Division of Social and Forensic Psychiatry, Department of Clinical Neuroscience, Karolinska Institutet, Stockholm, Sweden.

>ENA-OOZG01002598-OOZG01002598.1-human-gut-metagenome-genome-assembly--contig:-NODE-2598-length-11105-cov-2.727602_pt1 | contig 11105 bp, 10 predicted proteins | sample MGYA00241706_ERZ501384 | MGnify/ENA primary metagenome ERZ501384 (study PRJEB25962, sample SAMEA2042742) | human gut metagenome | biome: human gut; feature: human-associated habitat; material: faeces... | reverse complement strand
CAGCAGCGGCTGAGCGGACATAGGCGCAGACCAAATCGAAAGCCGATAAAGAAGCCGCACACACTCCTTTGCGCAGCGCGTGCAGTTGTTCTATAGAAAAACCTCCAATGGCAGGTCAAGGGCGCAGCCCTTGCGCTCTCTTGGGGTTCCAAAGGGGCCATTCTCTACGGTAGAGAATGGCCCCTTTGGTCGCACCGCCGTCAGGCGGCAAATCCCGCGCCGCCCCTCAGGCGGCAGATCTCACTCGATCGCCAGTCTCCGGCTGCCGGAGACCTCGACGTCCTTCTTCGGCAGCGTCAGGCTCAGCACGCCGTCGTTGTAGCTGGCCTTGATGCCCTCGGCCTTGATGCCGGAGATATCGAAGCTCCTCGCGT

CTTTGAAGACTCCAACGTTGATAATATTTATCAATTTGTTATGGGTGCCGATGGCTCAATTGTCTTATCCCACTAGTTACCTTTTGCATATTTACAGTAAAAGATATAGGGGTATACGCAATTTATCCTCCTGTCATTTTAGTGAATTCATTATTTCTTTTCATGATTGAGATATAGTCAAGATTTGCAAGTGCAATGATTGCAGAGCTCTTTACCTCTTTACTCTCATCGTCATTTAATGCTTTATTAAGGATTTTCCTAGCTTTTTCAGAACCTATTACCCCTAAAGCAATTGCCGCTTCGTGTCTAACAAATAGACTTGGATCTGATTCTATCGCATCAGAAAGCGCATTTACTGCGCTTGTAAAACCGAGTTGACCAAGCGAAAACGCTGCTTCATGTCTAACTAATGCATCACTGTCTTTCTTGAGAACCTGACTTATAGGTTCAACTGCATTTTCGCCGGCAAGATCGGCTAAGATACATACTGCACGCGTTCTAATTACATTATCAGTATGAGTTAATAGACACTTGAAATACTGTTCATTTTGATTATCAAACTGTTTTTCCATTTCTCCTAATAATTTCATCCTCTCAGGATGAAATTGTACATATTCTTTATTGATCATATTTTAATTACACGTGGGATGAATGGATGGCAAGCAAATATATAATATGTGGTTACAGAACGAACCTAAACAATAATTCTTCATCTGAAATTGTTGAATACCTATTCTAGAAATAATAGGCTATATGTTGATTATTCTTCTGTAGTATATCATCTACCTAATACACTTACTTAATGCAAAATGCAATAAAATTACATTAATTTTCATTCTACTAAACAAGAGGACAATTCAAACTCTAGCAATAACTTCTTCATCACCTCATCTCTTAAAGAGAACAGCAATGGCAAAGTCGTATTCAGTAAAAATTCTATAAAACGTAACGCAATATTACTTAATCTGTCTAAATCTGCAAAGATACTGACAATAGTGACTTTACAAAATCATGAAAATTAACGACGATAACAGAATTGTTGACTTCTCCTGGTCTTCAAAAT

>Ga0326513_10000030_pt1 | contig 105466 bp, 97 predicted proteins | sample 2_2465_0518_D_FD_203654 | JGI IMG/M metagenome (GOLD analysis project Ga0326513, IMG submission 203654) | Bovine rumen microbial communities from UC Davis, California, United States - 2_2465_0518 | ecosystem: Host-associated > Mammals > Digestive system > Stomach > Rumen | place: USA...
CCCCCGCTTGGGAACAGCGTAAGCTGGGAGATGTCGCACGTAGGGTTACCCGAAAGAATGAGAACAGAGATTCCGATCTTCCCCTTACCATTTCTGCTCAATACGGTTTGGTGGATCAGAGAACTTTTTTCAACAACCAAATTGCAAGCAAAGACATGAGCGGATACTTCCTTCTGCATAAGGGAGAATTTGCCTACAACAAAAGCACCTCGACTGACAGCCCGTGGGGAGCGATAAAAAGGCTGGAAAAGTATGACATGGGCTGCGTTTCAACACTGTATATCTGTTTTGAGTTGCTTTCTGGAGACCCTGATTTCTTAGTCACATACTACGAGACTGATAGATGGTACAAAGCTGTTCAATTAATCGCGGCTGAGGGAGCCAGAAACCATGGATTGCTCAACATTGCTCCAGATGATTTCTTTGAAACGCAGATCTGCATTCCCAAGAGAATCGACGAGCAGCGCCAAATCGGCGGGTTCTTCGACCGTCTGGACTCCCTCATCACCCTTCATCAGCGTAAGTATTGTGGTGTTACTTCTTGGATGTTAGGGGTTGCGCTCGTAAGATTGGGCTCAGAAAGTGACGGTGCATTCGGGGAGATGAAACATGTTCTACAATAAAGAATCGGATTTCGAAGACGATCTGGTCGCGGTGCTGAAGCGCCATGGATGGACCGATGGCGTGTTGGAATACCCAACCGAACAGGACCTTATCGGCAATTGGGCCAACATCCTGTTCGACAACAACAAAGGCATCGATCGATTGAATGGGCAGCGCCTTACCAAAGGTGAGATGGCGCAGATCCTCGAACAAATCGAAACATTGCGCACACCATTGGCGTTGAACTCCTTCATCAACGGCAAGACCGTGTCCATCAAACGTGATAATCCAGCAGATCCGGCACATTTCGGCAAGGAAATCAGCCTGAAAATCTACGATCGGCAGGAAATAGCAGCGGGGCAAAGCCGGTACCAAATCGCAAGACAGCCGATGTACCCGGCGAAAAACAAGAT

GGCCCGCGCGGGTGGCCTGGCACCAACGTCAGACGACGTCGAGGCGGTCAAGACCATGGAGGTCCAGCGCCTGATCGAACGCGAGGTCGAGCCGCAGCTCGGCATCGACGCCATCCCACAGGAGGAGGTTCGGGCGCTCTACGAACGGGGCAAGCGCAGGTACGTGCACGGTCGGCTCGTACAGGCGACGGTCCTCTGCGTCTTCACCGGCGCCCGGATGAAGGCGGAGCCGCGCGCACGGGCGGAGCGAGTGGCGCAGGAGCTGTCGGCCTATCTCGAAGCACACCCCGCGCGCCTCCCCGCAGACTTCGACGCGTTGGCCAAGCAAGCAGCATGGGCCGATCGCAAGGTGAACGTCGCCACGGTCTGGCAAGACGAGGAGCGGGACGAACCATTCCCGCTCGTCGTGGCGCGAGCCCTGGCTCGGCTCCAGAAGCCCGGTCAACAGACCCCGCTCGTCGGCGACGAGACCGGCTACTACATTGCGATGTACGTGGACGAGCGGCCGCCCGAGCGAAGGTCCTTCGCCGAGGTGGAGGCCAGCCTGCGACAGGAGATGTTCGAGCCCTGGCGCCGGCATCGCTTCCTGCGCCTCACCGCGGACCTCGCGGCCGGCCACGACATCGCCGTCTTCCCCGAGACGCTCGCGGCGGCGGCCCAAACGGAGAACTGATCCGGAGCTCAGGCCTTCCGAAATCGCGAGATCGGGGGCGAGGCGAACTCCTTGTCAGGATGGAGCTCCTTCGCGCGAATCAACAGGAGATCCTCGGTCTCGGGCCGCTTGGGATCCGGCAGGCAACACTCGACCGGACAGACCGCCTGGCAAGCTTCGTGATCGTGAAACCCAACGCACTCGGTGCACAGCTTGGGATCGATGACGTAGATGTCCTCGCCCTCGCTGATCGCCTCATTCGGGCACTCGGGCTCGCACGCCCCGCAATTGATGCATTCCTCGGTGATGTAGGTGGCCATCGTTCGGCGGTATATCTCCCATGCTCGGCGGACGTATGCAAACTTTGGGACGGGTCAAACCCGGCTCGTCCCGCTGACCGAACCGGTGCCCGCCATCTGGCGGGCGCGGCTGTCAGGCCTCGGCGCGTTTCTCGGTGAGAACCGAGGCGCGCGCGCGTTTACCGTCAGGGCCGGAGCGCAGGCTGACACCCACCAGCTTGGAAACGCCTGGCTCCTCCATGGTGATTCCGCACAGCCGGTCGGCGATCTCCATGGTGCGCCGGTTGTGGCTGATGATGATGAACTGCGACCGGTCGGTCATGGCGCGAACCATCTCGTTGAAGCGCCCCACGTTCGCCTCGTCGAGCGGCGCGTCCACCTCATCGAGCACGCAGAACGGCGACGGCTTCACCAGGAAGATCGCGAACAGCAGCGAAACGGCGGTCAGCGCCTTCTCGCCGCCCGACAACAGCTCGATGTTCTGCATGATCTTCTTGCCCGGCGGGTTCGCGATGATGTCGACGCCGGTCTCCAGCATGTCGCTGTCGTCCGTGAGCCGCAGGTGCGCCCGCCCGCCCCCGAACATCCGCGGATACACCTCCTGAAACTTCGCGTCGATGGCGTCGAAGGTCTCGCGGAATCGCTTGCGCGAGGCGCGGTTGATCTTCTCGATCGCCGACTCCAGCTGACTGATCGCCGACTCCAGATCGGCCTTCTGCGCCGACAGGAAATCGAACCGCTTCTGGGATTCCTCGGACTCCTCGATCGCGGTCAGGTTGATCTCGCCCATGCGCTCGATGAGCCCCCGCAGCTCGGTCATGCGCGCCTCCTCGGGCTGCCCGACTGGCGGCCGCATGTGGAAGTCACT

Antisocial and violent behaviour have been associated with both structural and functional brain abnormalities in the frontal and the temporal lobes. The aim of the present study was to assess cortical thickness in offenders undergoing forensic psychiatric assessments, one group with psychopathy (PSY, n=7) and one group with autism spectrum disorder (ASD, n=7) compared to each other as well as to a reference group consisting of healthy non-criminal subjects (RG, n=12). A second aim was to assess correlation between scores on a psychopathy checklist (PCL-SV) and cortical thickness. Magnetic resonance imaging (MRI) and surface-based cortical segmentation were used to calculate cortical thickness. Analyses used both regions of interest and statistical maps. When the two groups of offenders were compared, there were no differences in cortical thickness, but the PSY group had thinner cortex in the temporal lobes and in the whole right hemisphere compared to RG. There were no differences in cortical thickness between the ASD group and RG. Across subjects there was a negative correlation between PCL-SV scores and cortical thickness in the temporal lobes and the whole right hemisphere. The findings indicate that thinner cortex in the temporal lobes is present in psychopathic offenders and that these regions are important for the expression of psychopathy. However, whether thinner temporal cortex is a cause or a consequence of the antisocial behaviour is still unknown.